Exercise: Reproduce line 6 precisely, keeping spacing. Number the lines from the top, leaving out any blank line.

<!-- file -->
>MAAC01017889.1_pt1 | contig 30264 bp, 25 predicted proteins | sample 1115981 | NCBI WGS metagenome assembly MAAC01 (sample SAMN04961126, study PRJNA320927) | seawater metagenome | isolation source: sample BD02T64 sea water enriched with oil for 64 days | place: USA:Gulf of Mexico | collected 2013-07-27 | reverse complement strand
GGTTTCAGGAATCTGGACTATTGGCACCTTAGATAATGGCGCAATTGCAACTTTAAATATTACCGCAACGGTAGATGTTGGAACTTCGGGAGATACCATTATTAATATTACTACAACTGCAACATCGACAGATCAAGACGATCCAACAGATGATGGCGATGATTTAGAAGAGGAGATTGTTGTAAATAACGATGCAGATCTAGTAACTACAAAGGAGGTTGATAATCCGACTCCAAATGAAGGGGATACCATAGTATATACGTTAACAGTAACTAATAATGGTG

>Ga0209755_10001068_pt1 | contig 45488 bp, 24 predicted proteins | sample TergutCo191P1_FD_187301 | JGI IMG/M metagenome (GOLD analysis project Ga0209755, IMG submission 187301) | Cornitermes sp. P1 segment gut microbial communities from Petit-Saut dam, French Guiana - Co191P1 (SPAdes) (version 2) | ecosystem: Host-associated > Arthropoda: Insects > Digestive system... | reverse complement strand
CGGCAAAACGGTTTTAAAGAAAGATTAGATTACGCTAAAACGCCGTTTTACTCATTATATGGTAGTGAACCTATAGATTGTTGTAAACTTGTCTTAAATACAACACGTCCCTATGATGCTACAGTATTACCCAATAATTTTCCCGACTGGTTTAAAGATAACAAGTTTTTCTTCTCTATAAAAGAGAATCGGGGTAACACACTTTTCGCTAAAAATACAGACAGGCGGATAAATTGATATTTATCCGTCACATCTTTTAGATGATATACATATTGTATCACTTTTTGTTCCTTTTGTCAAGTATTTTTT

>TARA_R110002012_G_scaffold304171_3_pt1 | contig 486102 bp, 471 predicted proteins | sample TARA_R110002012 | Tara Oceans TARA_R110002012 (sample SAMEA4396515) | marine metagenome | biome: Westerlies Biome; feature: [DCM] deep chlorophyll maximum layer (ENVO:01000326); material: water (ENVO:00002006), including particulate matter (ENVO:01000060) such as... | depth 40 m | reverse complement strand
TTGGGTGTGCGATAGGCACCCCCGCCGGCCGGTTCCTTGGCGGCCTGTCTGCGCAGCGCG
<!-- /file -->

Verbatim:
TTGGGTGTGCGATAGGCACCCCCGCCGGCCGGTTCCTTGGCGGCCTGTCTGCGCAGCGCG